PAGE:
These personal relationships will help leaders keep perspective and inspire them to help build a great environment to work in. We all want to work somewhere that allows us to make an impact and be inspired and recognized. We can make that happen as a community and as a team by sharing and networking, teaching and mentoring each other.

Attracting and retaining passionate and driven leaders, especially women, is done by reinforcing a culture of collaboration. From my experience, the best leaders we know are approachable and, by example, are champions of teamwork and collaboration. These characteristics allow everyone to bring personal strengths to the table and enable each of us to experience success as a team and as individuals.

I truly believe this is at the heart of what will help us attract and retain the best women (and men) in the STEM industries. Take the time to mentor someone, collaborate and really take advantage of your team’s strengths.

We can make a difference.

Kim Eaton is chief executive officer for Aptean, a global applications software provider.

Help inmates re-enter society

By Kate Boccia

John Legend and the Koch Brothers. What an odd pairing. As the mother of an inmate incarcerated in the state of Georgia, I couldn’t be happier they have stepped into what is now the new “it girl” in the political arena: criminal justice reform.

I often speak about my ignorance to the epidemic called mass incarceration. It is the No. 1 public health crisis in our country. By having real open and honest conversations, we can change the course of this. With the money and fame behind the new players, it will happen.

I was forced into this world on Nov. 27, 2011, when my son was arrested and charged with armed robbery. When I began this journey, I was nothing more than a desperate mother, seeking answers, trying to help my son. I have since become a voice for the families of the incarcerated and their loved ones.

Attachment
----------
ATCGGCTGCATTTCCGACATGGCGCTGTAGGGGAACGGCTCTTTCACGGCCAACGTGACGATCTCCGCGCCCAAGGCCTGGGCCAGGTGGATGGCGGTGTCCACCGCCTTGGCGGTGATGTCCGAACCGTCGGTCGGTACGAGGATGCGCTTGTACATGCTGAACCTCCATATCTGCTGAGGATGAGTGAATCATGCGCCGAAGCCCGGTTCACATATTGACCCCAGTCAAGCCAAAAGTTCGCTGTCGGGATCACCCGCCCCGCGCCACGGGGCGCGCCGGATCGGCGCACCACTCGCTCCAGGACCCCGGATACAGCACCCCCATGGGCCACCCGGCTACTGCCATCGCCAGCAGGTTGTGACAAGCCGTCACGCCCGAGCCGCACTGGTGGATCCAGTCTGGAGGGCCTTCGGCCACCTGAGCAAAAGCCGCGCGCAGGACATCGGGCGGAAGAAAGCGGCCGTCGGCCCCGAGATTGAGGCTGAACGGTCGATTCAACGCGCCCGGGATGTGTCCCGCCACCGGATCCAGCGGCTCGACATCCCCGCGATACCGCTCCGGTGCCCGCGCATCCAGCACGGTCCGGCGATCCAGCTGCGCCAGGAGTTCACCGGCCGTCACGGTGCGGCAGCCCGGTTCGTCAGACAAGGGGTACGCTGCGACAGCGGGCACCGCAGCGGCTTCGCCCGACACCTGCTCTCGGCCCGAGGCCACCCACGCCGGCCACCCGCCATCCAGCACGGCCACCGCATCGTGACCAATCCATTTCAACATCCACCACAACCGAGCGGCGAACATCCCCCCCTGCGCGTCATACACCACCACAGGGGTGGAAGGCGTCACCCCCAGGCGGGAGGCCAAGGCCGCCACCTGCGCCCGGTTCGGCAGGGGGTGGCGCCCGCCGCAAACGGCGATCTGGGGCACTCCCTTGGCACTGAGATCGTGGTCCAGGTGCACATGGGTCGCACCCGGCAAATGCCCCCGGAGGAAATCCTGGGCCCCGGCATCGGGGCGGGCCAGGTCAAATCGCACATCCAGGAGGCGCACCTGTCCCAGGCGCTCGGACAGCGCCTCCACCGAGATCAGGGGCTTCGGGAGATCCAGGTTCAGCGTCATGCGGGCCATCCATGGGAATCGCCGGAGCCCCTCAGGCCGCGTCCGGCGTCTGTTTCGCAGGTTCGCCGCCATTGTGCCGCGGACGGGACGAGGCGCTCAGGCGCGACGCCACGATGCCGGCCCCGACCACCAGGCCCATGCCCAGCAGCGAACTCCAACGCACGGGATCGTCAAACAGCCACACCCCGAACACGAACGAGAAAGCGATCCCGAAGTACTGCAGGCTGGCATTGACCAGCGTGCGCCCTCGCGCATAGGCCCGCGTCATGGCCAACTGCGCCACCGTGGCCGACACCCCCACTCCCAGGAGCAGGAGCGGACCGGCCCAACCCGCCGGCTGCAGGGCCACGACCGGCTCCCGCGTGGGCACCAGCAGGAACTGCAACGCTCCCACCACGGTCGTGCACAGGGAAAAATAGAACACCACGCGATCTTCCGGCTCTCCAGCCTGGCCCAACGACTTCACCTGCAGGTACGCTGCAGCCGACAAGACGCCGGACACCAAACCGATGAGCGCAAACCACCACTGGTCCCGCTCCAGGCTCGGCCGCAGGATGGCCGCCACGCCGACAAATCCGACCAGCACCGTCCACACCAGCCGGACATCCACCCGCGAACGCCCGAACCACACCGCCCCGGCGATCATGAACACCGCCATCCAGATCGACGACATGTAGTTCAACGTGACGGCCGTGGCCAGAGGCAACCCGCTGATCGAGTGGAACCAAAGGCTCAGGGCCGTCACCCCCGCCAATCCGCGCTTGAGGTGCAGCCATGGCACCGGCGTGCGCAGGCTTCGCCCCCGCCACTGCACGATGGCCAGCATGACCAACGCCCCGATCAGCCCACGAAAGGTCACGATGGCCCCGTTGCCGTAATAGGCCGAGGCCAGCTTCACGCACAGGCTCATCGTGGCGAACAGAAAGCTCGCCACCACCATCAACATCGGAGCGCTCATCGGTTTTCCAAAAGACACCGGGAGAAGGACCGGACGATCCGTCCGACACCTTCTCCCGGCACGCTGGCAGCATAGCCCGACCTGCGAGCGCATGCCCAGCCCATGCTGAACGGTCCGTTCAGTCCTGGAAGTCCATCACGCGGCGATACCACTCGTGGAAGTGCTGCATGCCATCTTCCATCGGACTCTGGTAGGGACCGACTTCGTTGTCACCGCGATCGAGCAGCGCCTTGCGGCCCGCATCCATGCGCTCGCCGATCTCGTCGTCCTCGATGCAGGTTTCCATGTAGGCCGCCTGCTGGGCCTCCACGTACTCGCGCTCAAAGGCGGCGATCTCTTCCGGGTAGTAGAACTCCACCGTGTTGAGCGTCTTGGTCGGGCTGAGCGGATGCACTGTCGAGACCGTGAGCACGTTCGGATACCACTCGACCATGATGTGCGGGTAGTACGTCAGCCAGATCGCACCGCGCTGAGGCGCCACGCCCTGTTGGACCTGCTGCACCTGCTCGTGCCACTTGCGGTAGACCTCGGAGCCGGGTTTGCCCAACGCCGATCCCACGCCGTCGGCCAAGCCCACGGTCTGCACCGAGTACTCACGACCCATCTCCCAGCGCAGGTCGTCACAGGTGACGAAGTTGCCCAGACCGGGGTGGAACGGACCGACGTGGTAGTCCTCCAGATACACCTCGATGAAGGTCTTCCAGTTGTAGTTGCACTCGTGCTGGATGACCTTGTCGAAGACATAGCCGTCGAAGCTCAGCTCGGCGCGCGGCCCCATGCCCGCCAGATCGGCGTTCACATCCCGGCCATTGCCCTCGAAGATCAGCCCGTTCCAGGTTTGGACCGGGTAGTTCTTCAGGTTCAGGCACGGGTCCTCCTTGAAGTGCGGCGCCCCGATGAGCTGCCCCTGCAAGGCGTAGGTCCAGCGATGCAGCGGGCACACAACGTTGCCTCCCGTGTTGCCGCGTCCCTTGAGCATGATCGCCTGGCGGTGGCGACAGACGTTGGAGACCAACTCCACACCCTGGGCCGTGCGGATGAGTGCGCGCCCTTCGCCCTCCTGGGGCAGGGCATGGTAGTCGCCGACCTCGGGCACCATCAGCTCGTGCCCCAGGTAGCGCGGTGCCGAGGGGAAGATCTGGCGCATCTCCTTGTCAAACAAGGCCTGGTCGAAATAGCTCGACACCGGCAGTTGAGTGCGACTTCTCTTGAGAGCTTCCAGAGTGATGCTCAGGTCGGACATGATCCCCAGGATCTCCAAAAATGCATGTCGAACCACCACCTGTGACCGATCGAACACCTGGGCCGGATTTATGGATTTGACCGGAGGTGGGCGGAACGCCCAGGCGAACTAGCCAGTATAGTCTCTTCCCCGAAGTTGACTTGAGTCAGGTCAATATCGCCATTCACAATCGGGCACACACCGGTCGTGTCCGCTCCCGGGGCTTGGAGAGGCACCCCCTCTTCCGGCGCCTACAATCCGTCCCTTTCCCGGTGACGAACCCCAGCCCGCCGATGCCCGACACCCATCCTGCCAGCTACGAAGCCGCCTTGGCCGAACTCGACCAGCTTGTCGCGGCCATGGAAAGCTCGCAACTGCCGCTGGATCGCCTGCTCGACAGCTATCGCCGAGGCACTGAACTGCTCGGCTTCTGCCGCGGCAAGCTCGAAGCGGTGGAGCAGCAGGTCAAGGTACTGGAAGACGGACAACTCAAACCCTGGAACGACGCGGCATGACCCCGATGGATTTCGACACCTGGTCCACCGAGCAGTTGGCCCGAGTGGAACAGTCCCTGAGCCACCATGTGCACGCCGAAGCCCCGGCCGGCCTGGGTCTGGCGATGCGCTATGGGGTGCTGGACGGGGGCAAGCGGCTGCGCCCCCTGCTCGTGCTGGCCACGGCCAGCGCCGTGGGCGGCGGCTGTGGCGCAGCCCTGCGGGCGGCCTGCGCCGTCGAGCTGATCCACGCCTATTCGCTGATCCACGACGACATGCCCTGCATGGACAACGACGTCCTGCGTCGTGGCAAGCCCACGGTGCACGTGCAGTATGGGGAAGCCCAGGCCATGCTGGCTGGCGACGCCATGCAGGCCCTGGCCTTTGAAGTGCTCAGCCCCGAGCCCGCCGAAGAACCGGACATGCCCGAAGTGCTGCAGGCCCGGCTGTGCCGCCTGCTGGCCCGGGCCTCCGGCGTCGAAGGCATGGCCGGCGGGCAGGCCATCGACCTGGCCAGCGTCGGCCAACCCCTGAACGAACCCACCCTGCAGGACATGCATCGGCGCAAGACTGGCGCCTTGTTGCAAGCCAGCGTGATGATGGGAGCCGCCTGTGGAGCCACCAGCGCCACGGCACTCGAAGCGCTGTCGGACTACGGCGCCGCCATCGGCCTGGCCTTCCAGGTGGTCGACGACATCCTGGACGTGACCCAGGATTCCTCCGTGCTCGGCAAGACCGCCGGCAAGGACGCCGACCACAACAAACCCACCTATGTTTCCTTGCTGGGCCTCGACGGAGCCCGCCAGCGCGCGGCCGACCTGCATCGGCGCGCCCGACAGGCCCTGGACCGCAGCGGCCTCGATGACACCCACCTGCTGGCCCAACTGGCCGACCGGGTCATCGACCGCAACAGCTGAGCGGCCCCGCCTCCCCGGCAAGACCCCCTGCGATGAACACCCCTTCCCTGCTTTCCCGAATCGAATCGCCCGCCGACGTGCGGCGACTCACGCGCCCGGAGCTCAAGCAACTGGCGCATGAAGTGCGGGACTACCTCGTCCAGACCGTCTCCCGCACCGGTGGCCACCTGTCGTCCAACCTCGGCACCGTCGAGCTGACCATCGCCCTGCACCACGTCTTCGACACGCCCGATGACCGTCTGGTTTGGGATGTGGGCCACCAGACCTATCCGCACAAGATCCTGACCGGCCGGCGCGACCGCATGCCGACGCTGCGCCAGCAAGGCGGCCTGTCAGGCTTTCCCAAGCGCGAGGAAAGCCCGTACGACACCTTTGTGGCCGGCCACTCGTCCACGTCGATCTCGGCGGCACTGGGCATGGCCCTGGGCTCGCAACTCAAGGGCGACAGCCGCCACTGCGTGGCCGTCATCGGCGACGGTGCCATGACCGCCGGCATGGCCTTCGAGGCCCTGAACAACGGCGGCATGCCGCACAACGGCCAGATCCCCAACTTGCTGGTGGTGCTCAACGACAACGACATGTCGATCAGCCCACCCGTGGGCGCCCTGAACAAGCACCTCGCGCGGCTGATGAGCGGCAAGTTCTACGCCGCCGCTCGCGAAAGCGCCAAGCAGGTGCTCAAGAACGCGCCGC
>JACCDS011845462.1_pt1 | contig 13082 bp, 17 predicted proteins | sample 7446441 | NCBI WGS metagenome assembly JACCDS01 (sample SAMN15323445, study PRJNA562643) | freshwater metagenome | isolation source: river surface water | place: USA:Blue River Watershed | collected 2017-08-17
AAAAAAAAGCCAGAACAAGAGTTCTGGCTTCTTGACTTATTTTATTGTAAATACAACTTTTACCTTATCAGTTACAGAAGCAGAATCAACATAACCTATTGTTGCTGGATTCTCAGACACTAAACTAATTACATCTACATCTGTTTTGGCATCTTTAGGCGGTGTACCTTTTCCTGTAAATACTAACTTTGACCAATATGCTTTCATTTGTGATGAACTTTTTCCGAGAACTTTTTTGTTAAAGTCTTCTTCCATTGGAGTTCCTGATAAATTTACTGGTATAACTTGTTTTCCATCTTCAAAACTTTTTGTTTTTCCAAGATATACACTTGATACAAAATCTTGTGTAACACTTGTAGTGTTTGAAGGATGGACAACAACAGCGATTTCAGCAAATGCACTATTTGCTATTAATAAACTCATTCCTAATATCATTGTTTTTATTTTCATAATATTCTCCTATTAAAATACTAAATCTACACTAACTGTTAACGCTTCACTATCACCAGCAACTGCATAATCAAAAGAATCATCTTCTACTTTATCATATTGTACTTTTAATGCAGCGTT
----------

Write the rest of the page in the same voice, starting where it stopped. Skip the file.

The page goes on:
This is an area that very few of us really understand. Even our politicians and community leaders are ignorant to the truth behind mass incarceration. Our punitive laws that created mandatory minimum sentences have destroyed a generation. Without reform, we will be forced to open more prisons, add assisted-living space to prisons, and burden our courts with recidivism. Not to mention the effects of a returning citizen who has no rehabilitation, training or education.

Gov. Nathan Deal has a heart for criminal justice reform, and he has slowly and deliberately built a team of leaders that is addressing issues that result from mass incarceration. Under House Bill 349, passed in the 2013 legislative session, Deal appointed 15 members to head the Georgia Council on Criminal Justice Reform. Co-chairs Judge Michael Boggs and Thomas Worthy have made significant recommendations and have since passed laws that will move us into the 21st century.

The appointment of Commissioner Homer Bryson to head up the Georgia Department of Corrections is nothing short of a miracle. The launching of the Governor’s Office of Transition, Support and Reentry is also an opportunity to help heal our men and women who leave the system and bring them into their communities as whole, healthy and productive citizens.

I have met with many naysayers who say things that I once said: “Let them rot; criminals deserve to be put away.”

What I have learned is that we are all in this together, and the way we treat our inmates is a direct correlation to the way our communities will be shaped. I vote for bringing them home healthy and whole.

When incarcerated people come home, my personal mission is to be able to say to them, “Welcome home; we’ve missed you, and we are here to help.” Until that day, I will be their voice. To all those stepping into the arena of justice reform, please reach out to me at kateboccia@gmail.com.

Kate Boccia lives in Alpharetta.